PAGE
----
The standard medical management for HFS is botulinum neurotoxin (BoNT) injections, which provides low-risk but limited symptomatic relief.  A review of the literature on botulinum toxin treatment in hemi-facial spasm showed that there have been numerous open-label studies and a few double-blind placebo-controlled studies with high success. 
Adverse effects include dry eyes, ptosis, eyelid and facial weakness, diplopia, and excessive tearing. Overall these effects are transient and no serious long-lasting effects have been reported. 
3. Microvascular Decompression
Microvascular decompression (MVP) is an effective curative method for almost all the patients affected with primary HFS.  The most common vessel causing compression of the facial nerve is the posterior inferior cerebellar artery. This vessel must be sharply dissected free from the arachnoid and mobilized laterally away from the nerve so that a Teflon implant can be placed.
In cases of atypical hemi-facial spasm, the pathological vascular entity is almost always located rostral to the nerve or between the seventh and eighth nerves.  MVP surgery does have a recurrence rate of up to 20% and complications include aggravation of preexisting hearing loss and mild facial weakness. 
An unusual analog to the disorder of hemi-facial spasm is called hemi-masticatory spasm (HMS). The latter condition has characteristics (unilateral episodic, short lasting spastic contractions), which are virtually identical to the former, with the only difference being that hemi-masticatory spasm is essentially a spastic contraction of the masseter and temporalis muscles on one side of the face.  It presents as an intermittent temporalis or masseter contraction, which increases rapidly becoming severe & often painful.
Since this is a disorder of the motor branch of the fifth cranial nerve, the muscles of facial expression are spared. If severe, it may move from an episodic event to a sustained, chronic contraction of the involved jaw muscles. It is also likely that this condition involves the medial pterygoid, in most cases, but this is not clearly documented.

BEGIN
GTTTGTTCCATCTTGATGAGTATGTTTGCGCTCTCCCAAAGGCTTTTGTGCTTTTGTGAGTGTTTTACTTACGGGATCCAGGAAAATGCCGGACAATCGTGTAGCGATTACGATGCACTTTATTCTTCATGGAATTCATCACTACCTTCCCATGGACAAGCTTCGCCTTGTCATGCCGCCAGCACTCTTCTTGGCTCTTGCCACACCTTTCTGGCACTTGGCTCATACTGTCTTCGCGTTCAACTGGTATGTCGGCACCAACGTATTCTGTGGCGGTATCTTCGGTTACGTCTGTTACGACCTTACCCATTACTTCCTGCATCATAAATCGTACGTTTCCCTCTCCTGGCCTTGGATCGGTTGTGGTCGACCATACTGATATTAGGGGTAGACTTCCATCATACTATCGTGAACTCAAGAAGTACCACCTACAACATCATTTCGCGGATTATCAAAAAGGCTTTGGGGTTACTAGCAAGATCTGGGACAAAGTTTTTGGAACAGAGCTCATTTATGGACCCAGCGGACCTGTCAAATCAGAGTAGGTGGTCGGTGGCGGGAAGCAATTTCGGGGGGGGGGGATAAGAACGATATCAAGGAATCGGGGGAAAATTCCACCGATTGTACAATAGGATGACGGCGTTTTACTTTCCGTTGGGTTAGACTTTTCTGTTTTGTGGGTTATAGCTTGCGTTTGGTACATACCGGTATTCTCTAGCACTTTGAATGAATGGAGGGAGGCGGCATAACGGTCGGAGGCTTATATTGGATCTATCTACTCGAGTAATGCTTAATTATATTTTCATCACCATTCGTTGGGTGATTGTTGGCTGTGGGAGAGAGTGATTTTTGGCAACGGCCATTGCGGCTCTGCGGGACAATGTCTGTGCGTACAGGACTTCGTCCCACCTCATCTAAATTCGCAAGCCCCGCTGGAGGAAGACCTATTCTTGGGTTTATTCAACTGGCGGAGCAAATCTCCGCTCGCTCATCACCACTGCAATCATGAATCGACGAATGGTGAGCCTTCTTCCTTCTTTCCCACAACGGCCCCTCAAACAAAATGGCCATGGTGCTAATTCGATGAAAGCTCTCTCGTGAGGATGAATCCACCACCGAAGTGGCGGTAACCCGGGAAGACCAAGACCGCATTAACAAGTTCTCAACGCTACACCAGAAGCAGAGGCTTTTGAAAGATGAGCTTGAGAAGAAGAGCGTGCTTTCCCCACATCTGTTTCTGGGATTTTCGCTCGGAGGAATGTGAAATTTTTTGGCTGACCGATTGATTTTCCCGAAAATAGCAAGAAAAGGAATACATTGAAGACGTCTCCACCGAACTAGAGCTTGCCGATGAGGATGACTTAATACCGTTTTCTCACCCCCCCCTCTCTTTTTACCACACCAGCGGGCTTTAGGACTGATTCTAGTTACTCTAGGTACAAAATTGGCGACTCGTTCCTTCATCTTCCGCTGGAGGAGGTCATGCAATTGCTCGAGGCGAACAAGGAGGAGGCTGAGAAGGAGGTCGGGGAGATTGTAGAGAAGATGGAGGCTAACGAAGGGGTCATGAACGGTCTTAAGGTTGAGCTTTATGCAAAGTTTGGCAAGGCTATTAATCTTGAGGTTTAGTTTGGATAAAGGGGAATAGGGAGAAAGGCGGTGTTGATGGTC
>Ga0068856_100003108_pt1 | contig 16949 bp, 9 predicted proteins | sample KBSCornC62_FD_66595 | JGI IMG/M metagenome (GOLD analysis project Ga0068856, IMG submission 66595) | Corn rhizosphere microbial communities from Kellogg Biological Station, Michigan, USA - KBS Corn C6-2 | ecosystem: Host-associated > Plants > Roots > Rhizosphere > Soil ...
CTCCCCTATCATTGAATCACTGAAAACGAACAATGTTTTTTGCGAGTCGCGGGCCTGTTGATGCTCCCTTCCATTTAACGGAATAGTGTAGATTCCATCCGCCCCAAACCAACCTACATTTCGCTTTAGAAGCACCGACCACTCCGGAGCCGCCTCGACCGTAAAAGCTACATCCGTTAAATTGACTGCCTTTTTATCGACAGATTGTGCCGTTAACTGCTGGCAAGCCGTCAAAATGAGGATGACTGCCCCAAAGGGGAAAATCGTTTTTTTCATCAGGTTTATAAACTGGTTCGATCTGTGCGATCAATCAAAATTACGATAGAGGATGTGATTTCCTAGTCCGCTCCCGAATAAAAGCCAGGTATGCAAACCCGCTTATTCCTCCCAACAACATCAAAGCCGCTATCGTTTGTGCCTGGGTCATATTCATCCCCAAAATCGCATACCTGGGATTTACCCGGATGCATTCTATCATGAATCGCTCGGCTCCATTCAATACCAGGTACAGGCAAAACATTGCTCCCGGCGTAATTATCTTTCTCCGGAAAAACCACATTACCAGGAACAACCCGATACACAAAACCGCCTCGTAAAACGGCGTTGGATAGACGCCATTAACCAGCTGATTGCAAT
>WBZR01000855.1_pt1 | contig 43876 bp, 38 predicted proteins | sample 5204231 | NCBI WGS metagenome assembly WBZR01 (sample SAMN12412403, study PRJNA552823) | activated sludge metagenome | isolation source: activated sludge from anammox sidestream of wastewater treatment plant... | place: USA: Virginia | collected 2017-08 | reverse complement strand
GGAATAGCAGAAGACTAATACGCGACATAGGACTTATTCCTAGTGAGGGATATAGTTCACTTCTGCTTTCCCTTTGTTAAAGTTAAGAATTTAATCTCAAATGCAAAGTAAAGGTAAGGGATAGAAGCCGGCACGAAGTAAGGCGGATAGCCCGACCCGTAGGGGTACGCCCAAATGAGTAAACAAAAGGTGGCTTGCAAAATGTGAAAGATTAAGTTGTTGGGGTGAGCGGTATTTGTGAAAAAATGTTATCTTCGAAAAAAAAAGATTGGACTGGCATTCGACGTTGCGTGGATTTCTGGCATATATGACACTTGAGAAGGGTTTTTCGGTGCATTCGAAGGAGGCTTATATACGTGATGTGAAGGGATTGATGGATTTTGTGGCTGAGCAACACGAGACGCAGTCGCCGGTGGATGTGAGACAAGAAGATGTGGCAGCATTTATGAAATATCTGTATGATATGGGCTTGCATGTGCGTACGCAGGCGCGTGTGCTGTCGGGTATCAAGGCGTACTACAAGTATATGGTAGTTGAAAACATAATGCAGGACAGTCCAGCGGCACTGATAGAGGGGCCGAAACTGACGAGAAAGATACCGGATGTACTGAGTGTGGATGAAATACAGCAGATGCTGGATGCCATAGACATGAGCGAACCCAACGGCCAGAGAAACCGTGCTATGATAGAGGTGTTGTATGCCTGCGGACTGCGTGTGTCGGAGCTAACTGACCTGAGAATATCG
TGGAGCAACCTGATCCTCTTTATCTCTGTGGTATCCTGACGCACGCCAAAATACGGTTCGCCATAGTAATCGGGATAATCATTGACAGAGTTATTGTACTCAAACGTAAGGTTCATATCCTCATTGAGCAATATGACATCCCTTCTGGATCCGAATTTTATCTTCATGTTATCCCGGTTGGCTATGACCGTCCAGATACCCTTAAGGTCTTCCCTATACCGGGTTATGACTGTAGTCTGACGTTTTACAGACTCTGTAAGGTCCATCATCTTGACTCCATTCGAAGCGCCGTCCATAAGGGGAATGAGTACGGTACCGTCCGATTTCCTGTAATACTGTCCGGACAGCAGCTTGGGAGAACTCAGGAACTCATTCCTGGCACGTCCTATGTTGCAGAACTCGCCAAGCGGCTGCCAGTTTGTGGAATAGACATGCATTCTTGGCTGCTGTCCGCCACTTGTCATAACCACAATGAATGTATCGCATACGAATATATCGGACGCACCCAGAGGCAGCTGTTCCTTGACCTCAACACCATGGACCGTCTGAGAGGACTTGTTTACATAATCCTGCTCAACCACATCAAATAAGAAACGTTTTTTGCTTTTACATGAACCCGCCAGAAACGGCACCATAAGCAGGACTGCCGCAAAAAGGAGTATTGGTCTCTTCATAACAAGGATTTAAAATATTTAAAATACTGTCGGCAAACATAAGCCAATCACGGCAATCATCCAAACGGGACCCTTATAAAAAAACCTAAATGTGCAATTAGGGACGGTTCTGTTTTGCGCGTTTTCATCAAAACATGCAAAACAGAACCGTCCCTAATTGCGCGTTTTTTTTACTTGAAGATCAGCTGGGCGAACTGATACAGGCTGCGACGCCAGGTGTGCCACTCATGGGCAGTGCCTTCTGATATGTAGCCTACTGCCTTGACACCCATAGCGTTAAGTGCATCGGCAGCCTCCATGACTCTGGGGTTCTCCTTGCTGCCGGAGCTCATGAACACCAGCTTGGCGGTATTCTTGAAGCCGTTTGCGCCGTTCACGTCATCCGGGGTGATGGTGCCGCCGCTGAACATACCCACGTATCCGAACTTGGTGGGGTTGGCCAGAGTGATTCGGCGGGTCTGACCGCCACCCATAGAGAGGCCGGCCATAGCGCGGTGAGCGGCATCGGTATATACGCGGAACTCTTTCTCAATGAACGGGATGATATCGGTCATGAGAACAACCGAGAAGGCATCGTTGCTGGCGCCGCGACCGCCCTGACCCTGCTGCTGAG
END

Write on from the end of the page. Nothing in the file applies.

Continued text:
The clinical and neurophysiological findings in a case of hemi-masticatory spasm (HMS) in a single patient followed during a 14 year period after initial diagnosis showed that the clinical symptoms remained unchanged throughout the period of observation. 
The use of surface electromyography demonstrated irregular bursts of motor unit potentials in a patient with hemi-masticatory spasm and masseter muscle hypertrophy, even with a normal muscle biopsy. These results indicated that the contraction was related with ectopic discharges of the trigeminal nerve. 
Hemi-masticatory Spasm Treatment
Since the mechanisms for hemimasticatory spasm remain unclear, an efficient treatment strategy still needs to be developed, however, there are reports of management with BoNT-A and surgical approaches.
1. BoNT-A Injections
The first successful use of BoNT-A for hemi-masticatory spasm was reported on a single case of hemi-masticatory spasm.  HMS may have a peripheral origin, with dysfunctional contractions of the masseter muscle, hence the application of botulinum toxin injections into the affected muscle reduces the spasms. 
A surgical technique of microvascular decompression of the trigeminal root has been used to separate the superior cerebellar artery and the motor branch of the trigeminal nerve root. To assure separation, pieces of soft wadding are interposed between the nerve and the vessel. ,  If the spasms are produced by a vascular compression, a MVD surgical is a logical approach, however, control studies with large samples are needed before this technique is widely accepted as first line for HMS. 
Related Reading: Surgical Management for Oromandibular Dystonia